By Christina Elias
Of the four sessions I went to today, two did not exactly live up to their descriptions in the convention program.
Two social media editors from the Washington Post talked a little about the Post‘s social media hierarchy and strategy for dissemination of content but stated at the beginning of their time slot that they didn’t prepare anything specific. I think when they began taking questions from the audience, the session became more productive because they were addressing issues that interested their audience.
While it wasn’t the most organized presentation, I definitely learned a little about how to better think logistically about social media for news organizations. One thing they said that was interesting was social media can be used a tool to report, not just share links to articles. Another thing I took away from the session was the importance of being strategic about which platforms lends themselves best to the story at hand, which I think definitely applies to a lot of student news organizations who traditionally share the same stories and type of content across every account.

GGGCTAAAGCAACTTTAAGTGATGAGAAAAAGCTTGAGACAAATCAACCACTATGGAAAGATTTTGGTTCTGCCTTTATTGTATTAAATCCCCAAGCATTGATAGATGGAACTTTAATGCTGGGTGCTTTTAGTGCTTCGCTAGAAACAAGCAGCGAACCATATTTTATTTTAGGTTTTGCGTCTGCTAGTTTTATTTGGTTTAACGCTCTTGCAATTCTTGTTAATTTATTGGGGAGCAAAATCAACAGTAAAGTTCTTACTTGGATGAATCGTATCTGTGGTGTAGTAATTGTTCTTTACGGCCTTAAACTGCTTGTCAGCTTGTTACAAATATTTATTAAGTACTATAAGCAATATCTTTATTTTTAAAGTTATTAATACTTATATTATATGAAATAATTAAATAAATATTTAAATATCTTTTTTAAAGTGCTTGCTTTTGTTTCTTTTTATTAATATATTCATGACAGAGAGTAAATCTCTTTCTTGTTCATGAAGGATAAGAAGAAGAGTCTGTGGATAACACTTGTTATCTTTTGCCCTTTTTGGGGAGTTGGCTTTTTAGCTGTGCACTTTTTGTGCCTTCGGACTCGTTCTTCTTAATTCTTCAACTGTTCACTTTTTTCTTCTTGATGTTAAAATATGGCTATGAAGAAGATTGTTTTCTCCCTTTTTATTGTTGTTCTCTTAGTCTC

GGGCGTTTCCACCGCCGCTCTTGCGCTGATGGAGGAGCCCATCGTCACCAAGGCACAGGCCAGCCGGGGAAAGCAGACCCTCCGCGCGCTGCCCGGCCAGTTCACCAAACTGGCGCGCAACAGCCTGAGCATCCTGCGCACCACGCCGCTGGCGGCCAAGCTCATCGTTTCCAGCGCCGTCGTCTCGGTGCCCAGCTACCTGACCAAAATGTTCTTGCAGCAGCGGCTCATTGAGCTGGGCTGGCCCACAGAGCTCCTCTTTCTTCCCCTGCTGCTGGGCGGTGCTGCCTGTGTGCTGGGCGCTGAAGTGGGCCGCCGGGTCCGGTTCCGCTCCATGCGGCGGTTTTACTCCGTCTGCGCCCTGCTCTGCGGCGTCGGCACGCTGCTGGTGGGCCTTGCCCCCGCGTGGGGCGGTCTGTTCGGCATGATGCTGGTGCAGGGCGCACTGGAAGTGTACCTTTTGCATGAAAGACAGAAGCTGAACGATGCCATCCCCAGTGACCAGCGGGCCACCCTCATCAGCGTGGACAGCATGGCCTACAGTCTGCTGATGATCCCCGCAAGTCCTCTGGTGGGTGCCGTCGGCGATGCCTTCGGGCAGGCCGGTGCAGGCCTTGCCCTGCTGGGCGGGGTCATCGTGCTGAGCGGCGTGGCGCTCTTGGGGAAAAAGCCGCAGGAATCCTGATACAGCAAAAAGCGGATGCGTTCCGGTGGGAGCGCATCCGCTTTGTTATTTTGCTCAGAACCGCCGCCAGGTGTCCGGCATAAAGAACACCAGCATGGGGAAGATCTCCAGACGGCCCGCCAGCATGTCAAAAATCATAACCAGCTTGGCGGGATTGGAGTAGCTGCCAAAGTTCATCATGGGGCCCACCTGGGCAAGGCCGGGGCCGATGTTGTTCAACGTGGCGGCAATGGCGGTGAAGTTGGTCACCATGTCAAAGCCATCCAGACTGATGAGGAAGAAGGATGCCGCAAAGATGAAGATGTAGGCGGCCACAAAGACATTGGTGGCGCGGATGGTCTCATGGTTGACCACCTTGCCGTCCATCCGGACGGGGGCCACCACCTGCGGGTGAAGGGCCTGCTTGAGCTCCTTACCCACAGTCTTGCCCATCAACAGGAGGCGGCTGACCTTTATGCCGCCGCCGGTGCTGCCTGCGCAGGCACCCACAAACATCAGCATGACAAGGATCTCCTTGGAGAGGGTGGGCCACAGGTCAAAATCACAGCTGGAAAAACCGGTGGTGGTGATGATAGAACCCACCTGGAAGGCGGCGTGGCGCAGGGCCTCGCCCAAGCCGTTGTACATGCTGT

My first session of the day was called “Storybusters,” and was supposed to be about how to find and pursue hot topic stories on campus. While the description made it sound like it’d be an extremely relevant session for college journalists, the session turned into more of a share circle about problems specific to the universities represented at the session, rather than a concrete presentation and chance to learn new skills.
I think they both had the potential to be great, interesting discussions (obviously since I chose to attend them) had they been better thought-out and organized. I hope these sessions can be improved to be more effective in the future because they’re important topics.